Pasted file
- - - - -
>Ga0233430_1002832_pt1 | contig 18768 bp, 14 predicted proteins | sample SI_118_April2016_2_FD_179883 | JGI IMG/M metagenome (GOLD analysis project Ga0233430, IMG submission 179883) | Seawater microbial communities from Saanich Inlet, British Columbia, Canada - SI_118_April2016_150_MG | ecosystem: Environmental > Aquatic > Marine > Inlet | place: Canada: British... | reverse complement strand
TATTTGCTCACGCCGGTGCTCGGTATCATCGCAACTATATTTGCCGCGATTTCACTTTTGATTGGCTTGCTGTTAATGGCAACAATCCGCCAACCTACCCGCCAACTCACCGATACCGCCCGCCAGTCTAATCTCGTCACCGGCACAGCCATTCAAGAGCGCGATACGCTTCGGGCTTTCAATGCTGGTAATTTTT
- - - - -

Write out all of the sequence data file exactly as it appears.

>Ga0233430_1002832_pt1 | contig 18768 bp, 14 predicted proteins | sample SI_118_April2016_2_FD_179883 | JGI IMG/M metagenome (GOLD analysis project Ga0233430, IMG submission 179883) | Seawater microbial communities from Saanich Inlet, British Columbia, Canada - SI_118_April2016_150_MG | ecosystem: Environmental > Aquatic > Marine > Inlet | place: Canada: British... | reverse complement strand
TATTTGCTCACGCCGGTGCTCGGTATCATCGCAACTATATTTGCCGCGATTTCACTTTTGATTGGCTTGCTGTTAATGGCAACAATCCGCCAACCTACCCGCCAACTCACCGATACCGCCCGCCAGTCTAATCTCGTCACCGGCACAGCCATTCAAGAGCGCGATACGCTTCGGGCTTTCAATGCTGGTAATTTTT